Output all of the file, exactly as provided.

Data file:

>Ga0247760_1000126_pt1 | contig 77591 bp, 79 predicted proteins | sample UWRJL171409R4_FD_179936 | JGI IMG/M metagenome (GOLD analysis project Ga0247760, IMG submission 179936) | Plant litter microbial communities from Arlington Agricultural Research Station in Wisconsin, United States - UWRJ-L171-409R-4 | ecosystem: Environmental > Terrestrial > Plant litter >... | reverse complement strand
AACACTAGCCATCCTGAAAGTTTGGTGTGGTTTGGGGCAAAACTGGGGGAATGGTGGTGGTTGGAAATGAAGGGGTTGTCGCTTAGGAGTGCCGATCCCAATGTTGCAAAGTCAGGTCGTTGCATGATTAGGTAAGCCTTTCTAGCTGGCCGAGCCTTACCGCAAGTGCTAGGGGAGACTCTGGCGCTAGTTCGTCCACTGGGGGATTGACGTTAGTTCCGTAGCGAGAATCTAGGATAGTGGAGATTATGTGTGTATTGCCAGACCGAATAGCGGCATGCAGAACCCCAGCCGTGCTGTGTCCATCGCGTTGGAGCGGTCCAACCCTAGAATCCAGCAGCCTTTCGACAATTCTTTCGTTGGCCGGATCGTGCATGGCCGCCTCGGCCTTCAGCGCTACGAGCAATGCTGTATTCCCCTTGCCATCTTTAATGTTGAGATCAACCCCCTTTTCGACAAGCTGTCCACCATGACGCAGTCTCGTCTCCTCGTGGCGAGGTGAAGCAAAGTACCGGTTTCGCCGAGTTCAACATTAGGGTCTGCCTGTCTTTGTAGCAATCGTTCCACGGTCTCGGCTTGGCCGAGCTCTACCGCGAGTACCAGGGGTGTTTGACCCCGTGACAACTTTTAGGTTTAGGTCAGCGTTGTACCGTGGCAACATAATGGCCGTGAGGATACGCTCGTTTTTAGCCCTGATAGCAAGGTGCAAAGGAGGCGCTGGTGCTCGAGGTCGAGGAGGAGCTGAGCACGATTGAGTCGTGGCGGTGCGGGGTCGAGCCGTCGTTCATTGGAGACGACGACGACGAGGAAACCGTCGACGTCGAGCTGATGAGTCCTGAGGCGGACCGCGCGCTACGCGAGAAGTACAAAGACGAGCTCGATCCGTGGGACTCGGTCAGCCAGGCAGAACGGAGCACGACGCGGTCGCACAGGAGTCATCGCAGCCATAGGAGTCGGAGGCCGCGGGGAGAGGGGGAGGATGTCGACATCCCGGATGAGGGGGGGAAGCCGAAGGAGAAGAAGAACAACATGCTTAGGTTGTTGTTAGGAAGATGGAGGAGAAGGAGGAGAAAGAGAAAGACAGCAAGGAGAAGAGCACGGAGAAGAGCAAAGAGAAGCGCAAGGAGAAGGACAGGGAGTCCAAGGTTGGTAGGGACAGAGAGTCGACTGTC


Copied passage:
>Ga0247760_1000126_pt1 | contig 77591 bp, 79 predicted proteins | sample UWRJL171409R4_FD_179936 | JGI IMG/M metagenome (GOLD analysis project Ga0247760, IMG submission 179936) | Plant litter microbial communities from Arlington Agricultural Research Station in Wisconsin, United States - UWRJ-L171-409R-4 | ecosystem: Environmental > Terrestrial > Plant litter >... | reverse complement strand
AACACTAGCCATCCTGAAAGTTTGGTGTGGTTTGGGGCAAAACTGGGGGAATGGTGGTGGTTGGAAATGAAGGGGTTGTCGCTTAGGAGTGCCGATCCCAATGTTGCAAAGTCAGGTCGTTGCATGATTAGGTAAGCCTTTCTAGCTGGCCGAGCCTTACCGCAAGTGCTAGGGGAGACTCTGGCGCTAGTTCGTCCACTGGGGGATTGACGTTAGTTCCGTAGCGAGAATCTAGGATAGTGGAGATTATGTGTGTATTGCCAGACCGAATAGCGGCATGCAGAACCCCAGCCGTGCTGTGTCCATCGCGTTGGAGCGGTCCAACCCTAGAATCCAGCAGCCTTTCGACAATTCTTTCGTTGGCCGGATCGTGCATGGCCGCCTCGGCCTTCAGCGCTACGAGCAATGCTGTATTCCCCTTGCCATCTTTAATGTTGAGATCAACCCCCTTTTCGACAAGCTGTCCACCATGACGCAGTCTCGTCTCCTCGTGGCGAGGTGAAGCAAAGTACCGGTTTCGCCGAGTTCAACATTAGGGTCTGCCTGTCTTTGTAGCAATCGTTCCACGGTCTCGGCTTGGCCGAGCTCTACCGCGAGTACCAGGGGTGTTTGACCCCGTGACAACTTTTAGGTTTAGGTCAGCGTTGTACCGTGGCAACATAATGGCCGTGAGGATACGCTCGTTTTTAGCCCTGATAGCAAGGTGCAAAGGAGGCGCTGGTGCTCGAGGTCGAGGAGGAGCTGAGCACGATTGAGTCGTGGCGGTGCGGGGTCGAGCCGTCGTTCATTGGAGACGACGACGACGAGGAAACCGTCGACGTCGAGCTGATGAGTCCTGAGGCGGACCGCGCGCTACGCGAGAAGTACAAAGACGAGCTCGATCCGTGGGACTCGGTCAGCCAGGCAGAACGGAGCACGACGCGGTCGCACAGGAGTCATCGCAGCCATAGGAGTCGGAGGCCGCGGGGAGAGGGGGAGGATGTCGACATCCCGGATGAGGGGGGGAAGCCGAAGGAGAAGAAGAACAACATGCTTAGGTTGTTGTTAGGAAGATGGAGGAGAAGGAGGAGAAAGAGAAAGACAGCAAGGAGAAGAGCACGGAGAAGAGCAAAGAGAAGCGCAAGGAGAAGGACAGGGAGTCCAAGGTTGGTAGGGACAGAGAGTCGACTGTC